Would you like to get your client's home that you designed in a movie, commercial, or print job?
Bay Area homes are always in demand from the high society penthouses, to the run down Oakland shacks. Cutting edge designs, unique wall treatments and vistas, manicured gardens are all sought after in the world of entertainment, with the hot looks being San Francisco Victorians, Berkeley Arts and Craft, upper class Penisula homes, including mansions, ultra modern Marin locations, and shacks and warehouses of anywhere, USA
And what does it pay? Standard rates are anywhere from $500-$4000 per day depending on the location, and length of the shoot. Print jobs (magazines, newspapers, billboards) may take a few hours, commercials a full day or three, and feature films up to three or four months.
The money sounds great but there are giant pitfalls. Imagine miles and miles of cables, lights, dollies, ramps, cameras, trucks, vans, honeywagons, trailers, sound equipment parked in your front yard, front porch, or front room. However many crew members you're told will be attending, you can usually double. You don't get paid for your time to hang around and watch out for your beautiful valuables, and the neighbors are not always excited about the filming, disruption, and noise. Although, most film companies put things back they way they found them, the wear and tear on your home can be immeasureable. You will most definitely have scratches, tears, and fingerprints. You must be doing it for more than the money, you must really enjoy the process.
Don't be fooled into thinking the gorgeous decor that you have so carefully designed will ACTUALLY BE in the film. Usually a film company brings their own set designer and re-does entire houses, sometimes knocking out walls or changing windows, repainting, adding new window treatments...the works. As a designer, this can be disheartening. If you have signed on for a feature film, you or your client may be asked to move out for several months, which can be disruptive especially if you have children. On the positive side, sometimes crews go in and really improve a home or garden. It's not unheard of for them to add ponds, swimming pools or tennis courts. Kitchens and baths are sometimes completely remodeled and the homeowner gets to keep everything. You may also get to be an extra in the movie for an additional $40 per day!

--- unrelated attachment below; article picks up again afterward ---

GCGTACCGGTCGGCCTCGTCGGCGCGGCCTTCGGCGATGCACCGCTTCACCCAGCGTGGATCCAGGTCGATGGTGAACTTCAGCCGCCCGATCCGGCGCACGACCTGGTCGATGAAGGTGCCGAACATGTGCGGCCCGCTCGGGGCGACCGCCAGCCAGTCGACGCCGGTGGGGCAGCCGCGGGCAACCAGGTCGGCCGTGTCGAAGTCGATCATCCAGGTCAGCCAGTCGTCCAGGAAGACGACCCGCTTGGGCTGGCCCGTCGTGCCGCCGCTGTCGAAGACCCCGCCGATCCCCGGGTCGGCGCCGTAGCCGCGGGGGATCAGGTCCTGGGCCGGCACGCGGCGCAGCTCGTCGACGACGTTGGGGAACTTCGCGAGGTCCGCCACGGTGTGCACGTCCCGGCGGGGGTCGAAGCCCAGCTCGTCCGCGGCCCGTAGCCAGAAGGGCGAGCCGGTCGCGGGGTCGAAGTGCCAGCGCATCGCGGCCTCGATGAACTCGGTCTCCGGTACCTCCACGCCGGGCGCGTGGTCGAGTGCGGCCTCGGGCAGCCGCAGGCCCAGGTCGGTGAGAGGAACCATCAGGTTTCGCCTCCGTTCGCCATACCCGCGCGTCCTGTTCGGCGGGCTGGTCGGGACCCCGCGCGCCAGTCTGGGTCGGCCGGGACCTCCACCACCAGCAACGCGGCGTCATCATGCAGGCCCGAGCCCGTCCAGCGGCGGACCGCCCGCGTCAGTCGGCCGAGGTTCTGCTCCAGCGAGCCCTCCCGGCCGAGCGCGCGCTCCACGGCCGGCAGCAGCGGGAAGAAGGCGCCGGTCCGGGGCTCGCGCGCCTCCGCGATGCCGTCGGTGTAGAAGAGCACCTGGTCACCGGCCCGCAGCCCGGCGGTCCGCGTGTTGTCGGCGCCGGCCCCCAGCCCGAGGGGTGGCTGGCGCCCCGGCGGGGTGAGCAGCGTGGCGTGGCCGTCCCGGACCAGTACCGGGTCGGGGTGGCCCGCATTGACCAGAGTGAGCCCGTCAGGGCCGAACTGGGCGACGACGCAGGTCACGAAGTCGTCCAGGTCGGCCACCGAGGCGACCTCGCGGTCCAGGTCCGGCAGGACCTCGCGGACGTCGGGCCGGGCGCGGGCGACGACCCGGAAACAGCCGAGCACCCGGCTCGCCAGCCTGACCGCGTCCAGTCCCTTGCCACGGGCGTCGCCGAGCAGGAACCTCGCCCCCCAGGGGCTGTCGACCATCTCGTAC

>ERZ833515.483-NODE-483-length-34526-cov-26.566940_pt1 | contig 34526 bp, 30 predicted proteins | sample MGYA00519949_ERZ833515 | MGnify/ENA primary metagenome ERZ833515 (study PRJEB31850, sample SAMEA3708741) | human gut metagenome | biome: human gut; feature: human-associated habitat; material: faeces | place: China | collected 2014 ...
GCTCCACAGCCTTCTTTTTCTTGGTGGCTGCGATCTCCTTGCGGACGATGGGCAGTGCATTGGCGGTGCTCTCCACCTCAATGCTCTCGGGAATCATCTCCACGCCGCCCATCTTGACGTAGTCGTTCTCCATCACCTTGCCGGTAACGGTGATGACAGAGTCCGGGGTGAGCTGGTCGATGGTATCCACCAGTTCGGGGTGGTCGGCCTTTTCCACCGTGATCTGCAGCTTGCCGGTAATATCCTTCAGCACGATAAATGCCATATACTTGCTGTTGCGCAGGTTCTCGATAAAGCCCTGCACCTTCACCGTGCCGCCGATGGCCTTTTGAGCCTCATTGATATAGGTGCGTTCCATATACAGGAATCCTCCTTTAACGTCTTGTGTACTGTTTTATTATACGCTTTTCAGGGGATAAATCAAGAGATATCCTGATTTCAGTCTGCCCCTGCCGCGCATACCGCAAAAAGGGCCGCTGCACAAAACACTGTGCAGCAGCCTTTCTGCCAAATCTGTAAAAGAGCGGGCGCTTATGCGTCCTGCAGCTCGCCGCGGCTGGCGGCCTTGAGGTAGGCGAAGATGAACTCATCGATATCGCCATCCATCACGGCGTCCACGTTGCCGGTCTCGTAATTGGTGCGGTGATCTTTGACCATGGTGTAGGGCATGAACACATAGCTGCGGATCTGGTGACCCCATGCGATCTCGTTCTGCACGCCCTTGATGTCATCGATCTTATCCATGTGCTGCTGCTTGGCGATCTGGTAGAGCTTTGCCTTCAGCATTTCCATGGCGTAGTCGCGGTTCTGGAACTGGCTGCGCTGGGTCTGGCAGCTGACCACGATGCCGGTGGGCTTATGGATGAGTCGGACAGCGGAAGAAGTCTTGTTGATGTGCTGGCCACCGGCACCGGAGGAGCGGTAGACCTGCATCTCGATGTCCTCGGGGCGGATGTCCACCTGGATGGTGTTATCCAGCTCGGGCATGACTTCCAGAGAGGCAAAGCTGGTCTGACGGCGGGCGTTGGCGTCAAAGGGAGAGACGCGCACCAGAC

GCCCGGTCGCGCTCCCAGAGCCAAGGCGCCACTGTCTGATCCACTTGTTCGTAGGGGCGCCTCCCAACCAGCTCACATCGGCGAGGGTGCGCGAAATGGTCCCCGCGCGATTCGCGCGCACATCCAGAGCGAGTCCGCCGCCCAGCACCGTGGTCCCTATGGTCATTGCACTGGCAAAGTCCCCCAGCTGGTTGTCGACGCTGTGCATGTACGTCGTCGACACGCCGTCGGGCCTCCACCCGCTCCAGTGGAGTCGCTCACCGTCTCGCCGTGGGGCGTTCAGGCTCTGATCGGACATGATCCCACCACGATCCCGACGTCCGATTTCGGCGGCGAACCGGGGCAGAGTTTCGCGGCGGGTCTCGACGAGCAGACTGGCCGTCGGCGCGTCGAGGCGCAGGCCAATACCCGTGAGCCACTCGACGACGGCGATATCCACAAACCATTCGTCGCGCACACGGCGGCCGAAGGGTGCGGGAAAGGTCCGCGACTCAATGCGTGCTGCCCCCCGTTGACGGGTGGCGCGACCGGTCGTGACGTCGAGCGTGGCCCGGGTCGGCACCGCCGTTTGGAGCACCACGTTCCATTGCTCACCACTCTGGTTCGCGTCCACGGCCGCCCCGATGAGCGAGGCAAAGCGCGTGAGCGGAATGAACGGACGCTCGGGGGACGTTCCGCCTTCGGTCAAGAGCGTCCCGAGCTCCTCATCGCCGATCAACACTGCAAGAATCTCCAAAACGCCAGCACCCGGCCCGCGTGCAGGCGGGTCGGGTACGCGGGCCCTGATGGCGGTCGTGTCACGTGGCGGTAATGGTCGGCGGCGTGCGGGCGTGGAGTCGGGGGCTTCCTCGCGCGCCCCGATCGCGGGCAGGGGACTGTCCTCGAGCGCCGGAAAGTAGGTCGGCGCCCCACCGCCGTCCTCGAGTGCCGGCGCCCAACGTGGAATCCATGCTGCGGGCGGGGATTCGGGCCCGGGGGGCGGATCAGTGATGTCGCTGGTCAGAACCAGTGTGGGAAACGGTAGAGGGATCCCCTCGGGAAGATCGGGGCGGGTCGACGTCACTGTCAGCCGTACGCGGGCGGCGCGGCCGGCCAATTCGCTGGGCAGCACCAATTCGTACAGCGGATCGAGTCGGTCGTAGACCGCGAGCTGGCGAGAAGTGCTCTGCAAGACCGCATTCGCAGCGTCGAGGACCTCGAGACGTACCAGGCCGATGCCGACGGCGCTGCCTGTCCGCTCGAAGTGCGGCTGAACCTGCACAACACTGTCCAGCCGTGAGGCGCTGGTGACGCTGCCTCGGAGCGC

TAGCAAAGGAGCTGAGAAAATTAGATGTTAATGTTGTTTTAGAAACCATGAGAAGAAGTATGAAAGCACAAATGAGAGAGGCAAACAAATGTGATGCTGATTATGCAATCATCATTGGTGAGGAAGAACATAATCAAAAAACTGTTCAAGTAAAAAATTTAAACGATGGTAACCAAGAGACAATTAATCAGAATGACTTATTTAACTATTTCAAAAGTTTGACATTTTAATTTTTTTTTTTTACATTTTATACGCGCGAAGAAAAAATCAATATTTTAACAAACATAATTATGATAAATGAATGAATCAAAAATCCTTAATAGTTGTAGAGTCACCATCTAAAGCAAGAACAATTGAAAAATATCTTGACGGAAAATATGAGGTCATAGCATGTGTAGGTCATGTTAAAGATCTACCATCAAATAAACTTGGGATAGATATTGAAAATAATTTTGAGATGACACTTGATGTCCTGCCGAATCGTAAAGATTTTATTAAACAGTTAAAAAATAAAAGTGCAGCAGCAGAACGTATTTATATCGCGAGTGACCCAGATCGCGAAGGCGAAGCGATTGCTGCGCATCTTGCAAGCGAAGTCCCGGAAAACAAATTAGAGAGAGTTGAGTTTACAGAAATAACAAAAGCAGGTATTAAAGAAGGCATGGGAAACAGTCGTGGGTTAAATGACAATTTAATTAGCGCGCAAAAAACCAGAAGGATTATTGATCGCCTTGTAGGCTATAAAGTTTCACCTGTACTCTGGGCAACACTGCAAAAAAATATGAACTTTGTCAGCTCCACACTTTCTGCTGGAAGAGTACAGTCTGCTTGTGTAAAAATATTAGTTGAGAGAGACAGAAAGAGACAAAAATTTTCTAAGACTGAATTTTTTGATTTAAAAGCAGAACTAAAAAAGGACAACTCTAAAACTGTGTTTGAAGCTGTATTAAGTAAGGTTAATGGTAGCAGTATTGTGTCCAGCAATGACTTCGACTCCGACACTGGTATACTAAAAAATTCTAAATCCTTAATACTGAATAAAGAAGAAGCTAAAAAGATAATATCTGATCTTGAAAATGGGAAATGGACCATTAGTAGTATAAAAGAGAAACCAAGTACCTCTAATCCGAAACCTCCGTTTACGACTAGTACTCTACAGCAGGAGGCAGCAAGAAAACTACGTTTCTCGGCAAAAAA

After all that has been said, should you decide casting your home is for you, make sure you get a contract with an insurance policy signed by the producer. Most good location scouts are honest and tell you the whole story. If you are concerned about damage, don't do it.
Knowing all this, how do you get your home/client's home in the film business? Take at least a roll of 36 shots including interiors and exteriors, wide angles and close ups. For exterior shots, walk across the street and shoot from a distance, and make sure to include special things like gates, aviaries, pools, ponds, waterfalls, lawns. For interiors, shoot every room from different angles and include architectural details such as fireplaces, staircases, winecellars, high ceilings, lots of windows. Write a description of your property, dimensions, and details, and make sure to include your name, address, phone number, pager, etc.
The following film commissions keep binders on file of locations with star potential:
1834 University Ave.
Oakland Film Commission
San Francisco Film Commission
Sonoma County Film Commission
If after all you've read, you are still interested, may your interiors have the Starstyle for that next great casting call! See you in the movies!
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Last Updated December 12, 1997